Results: Of the 106 study patients, 53 were positive to influenza A/H1N1 and 53 were negative. In both groups nearly all patients had fever at presentation and approximately two-thirds had both fever and cough. All patients had a mild clinical course, no patient needed to be admitted to the intensive care unit and no mortalities were recorded. Hyperactive airway disease was more common in the A/H1N1-positive group. Pneumonia occurred in 30% of children in both groups. Laboratory findings included early lymphopenia and later neutropenia in the A/H1N1-infected patients.
Conclusions: Leukopenia consisting of lymphopenia and later neutropenia was common in patients with A/H1N1 infection but was not correlated with disease severity or clinical course, which were similar in both groups. However, reduced leukocyte count can be used as an additional criterion for diagnosing A/H1N1 infection until RT-PCR results are available.
April 2011
October 2010
A. Shlomai, A. Nutman, T. Kotlovsky, V. Schechner, Y. Carmeli and H. Guzner-Gur

Background: A pandemic (H1N1) influenza A virus was identified in 2009.

Objectives: To investigate predictors for pandemic (H1N1) 2009 virus infection among hospitalized patients with a flu-like illness and to identify parameters suggesting a severe clinical course.

Methods: We analyzed a cohort of all patients hospitalized during a 2 month period with a flu-like syndrome who were tested for pandemic (H1N1) 2009 infection. Demographic, clinical and laboratory, along with outcome parameters, were recorded and compared between pandemic (H1N1) 2009 virus-positive and negative hospitalized patients.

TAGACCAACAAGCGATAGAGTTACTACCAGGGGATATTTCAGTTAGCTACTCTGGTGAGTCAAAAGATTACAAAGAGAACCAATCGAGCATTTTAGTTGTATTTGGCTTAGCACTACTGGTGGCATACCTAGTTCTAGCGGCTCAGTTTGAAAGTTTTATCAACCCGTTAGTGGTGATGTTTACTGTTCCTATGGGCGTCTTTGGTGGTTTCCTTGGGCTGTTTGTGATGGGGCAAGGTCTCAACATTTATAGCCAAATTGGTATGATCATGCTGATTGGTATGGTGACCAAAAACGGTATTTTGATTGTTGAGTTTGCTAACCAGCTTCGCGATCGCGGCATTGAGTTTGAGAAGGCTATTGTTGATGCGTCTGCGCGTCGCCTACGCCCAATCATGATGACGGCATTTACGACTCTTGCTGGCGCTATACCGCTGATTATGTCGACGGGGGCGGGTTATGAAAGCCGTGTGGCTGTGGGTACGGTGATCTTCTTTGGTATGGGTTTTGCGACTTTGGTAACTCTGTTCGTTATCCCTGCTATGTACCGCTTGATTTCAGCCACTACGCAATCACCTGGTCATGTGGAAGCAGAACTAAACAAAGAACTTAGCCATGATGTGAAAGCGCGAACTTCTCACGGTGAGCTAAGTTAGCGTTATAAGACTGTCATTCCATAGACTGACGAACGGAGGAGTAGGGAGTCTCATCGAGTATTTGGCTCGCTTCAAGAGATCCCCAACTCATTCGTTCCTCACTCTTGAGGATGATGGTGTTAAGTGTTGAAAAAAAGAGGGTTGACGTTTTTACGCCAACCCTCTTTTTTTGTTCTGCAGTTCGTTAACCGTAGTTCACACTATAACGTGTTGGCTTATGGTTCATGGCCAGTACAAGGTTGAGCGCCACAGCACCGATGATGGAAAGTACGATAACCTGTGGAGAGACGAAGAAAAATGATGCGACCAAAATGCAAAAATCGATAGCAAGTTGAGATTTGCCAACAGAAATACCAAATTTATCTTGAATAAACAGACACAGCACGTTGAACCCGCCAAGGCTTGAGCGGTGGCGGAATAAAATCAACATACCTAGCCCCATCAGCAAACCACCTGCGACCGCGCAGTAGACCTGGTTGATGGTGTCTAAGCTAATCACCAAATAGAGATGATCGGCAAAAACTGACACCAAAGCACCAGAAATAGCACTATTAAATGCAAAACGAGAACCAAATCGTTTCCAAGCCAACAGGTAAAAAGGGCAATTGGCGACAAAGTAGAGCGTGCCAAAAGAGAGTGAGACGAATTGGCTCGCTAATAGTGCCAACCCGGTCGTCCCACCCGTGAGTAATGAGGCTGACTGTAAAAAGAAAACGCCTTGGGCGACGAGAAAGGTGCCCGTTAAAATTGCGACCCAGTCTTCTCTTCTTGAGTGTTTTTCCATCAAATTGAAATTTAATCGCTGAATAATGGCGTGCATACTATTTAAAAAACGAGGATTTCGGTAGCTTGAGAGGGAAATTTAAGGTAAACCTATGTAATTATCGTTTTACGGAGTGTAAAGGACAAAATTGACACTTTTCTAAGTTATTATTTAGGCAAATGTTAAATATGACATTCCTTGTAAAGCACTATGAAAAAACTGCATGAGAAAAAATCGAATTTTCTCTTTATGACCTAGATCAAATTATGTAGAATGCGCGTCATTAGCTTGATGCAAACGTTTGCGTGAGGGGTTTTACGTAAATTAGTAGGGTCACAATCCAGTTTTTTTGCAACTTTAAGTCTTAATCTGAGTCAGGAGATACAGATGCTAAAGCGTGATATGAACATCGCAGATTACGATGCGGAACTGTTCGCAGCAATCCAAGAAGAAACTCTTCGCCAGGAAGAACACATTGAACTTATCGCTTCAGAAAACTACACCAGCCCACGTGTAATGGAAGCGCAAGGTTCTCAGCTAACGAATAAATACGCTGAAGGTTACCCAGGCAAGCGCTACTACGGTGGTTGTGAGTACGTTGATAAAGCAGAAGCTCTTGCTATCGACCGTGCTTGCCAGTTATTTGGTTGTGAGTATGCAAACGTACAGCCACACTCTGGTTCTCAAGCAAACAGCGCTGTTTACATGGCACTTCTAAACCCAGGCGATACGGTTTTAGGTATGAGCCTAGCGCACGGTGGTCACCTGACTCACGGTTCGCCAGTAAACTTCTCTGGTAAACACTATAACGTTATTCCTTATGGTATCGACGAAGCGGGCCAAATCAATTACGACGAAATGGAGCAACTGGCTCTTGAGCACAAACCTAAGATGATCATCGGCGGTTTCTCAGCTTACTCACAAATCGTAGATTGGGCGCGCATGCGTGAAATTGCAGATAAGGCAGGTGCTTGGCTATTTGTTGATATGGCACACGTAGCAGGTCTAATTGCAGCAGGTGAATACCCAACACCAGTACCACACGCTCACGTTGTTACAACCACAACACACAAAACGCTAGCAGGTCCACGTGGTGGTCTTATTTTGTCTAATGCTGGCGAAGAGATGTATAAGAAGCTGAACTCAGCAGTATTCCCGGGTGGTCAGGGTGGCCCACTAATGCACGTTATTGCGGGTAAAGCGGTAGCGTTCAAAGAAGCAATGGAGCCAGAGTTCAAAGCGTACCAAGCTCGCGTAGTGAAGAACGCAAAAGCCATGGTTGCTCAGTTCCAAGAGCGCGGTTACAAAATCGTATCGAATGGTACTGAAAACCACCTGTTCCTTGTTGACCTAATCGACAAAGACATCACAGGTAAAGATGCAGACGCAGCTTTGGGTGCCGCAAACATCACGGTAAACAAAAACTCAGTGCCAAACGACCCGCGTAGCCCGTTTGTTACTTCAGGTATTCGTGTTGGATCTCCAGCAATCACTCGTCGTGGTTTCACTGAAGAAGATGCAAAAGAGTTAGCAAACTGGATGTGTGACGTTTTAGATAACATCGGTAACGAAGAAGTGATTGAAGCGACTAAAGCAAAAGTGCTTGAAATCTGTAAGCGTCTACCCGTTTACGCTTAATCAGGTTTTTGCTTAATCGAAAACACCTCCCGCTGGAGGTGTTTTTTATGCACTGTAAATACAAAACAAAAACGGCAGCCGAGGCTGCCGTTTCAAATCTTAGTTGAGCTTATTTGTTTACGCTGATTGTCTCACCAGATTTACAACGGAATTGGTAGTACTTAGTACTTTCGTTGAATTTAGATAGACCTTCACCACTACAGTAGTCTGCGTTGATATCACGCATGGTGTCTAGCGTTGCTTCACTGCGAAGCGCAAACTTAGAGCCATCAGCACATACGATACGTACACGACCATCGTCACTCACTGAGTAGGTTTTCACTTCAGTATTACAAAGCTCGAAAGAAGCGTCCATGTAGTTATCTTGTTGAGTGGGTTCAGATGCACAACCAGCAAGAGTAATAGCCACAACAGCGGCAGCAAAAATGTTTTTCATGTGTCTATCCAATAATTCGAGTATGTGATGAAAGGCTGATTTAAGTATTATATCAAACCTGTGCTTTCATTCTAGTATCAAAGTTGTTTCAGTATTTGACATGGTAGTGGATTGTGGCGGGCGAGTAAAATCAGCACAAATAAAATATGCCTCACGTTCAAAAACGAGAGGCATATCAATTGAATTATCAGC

Results: Of the 179 examined hospitalized patients suspected of having pandemic (H1N1) 2009 infection 65 (36%) were found positive. These patients tended to be younger and had significantly fewer comorbidities. In addition, they had a significantly higher frequency of fever (94%), cough (86%) and myalgia (29%). Furthermore, age < 65 years and cough were independent predictors for pandemic (H1N1) 2009 virus positivity in a multivariate regression analysis. Notably, 14 of the 65 positive patients (21.5%) had acute respiratory insufficiency requiring treatment in the intensive care unit. These patients were neither older nor previously sicker than patients with non-severe disease, but were distinguished by augmented inflammatory markers, significant lymphopenia associated with disease severity, and overall mortality of 21.4%.

Conclusions: Pandemic (H1N1) 2009 virus-positive hospitalized patients tend to be younger and have fewer comorbidities as compared to compatible negative patients. A significant number of relatively young and previously healthy positive patients might develop severe disease associated with a robust inflammatory reaction and significant lymphopenia.